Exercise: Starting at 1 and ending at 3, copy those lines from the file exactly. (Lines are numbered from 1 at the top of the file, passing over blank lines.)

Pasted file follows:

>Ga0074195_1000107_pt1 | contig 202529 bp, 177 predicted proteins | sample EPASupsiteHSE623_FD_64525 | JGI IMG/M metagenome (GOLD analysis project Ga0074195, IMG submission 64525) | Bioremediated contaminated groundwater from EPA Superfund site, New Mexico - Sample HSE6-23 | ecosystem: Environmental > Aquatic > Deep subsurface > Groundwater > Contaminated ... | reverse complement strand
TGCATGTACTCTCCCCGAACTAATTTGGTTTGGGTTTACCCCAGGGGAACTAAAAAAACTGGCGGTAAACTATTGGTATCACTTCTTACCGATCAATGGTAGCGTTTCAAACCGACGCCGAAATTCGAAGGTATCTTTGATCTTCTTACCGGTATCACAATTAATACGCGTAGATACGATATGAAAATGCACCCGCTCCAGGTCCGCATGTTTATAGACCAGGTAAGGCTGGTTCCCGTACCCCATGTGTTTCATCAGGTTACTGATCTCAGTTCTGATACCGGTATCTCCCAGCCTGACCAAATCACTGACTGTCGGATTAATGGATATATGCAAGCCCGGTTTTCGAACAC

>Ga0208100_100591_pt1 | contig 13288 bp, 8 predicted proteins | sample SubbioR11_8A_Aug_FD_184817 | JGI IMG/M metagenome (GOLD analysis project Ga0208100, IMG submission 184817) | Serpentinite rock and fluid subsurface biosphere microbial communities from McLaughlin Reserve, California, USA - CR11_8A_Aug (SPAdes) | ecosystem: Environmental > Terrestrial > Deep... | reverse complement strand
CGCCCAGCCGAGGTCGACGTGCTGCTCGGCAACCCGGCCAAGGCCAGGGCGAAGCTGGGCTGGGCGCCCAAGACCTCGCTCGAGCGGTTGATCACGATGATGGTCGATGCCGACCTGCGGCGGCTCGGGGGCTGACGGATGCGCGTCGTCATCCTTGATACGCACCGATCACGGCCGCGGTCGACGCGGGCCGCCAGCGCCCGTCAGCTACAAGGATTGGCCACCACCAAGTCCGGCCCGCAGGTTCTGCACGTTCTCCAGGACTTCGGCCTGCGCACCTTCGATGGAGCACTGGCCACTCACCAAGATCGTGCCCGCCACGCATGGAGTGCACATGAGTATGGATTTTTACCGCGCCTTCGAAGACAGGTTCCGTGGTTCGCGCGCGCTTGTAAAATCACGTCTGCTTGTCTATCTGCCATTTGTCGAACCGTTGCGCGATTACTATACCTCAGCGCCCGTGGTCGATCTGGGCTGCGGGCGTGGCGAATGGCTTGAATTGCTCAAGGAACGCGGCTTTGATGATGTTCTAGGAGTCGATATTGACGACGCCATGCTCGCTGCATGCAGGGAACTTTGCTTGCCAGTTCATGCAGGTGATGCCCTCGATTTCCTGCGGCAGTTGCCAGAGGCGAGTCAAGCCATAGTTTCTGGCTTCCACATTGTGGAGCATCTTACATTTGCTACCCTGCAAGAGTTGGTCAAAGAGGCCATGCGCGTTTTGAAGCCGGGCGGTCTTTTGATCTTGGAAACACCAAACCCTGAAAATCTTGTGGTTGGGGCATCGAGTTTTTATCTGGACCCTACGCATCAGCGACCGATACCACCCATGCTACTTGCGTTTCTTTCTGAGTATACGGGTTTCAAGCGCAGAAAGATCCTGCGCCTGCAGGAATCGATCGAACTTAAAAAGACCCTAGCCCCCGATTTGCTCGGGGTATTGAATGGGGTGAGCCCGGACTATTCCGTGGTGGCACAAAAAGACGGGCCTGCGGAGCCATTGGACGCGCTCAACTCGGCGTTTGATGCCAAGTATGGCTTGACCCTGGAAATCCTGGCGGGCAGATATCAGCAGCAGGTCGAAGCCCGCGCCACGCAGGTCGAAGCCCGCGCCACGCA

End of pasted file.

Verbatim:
>Ga0074195_1000107_pt1 | contig 202529 bp, 177 predicted proteins | sample EPASupsiteHSE623_FD_64525 | JGI IMG/M metagenome (GOLD analysis project Ga0074195, IMG submission 64525) | Bioremediated contaminated groundwater from EPA Superfund site, New Mexico - Sample HSE6-23 | ecosystem: Environmental > Aquatic > Deep subsurface > Groundwater > Contaminated ... | reverse complement strand
TGCATGTACTCTCCCCGAACTAATTTGGTTTGGGTTTACCCCAGGGGAACTAAAAAAACTGGCGGTAAACTATTGGTATCACTTCTTACCGATCAATGGTAGCGTTTCAAACCGACGCCGAAATTCGAAGGTATCTTTGATCTTCTTACCGGTATCACAATTAATACGCGTAGATACGATATGAAAATGCACCCGCTCCAGGTCCGCATGTTTATAGACCAGGTAAGGCTGGTTCCCGTACCCCATGTGTTTCATCAGGTTACTGATCTCAGTTCTGATACCGGTATCTCCCAGCCTGACCAAATCACTGACTGTCGGATTAATGGATATATGCAAGCCCGGTTTTCGAACAC

>Ga0208100_100591_pt1 | contig 13288 bp, 8 predicted proteins | sample SubbioR11_8A_Aug_FD_184817 | JGI IMG/M metagenome (GOLD analysis project Ga0208100, IMG submission 184817) | Serpentinite rock and fluid subsurface biosphere microbial communities from McLaughlin Reserve, California, USA - CR11_8A_Aug (SPAdes) | ecosystem: Environmental > Terrestrial > Deep... | reverse complement strand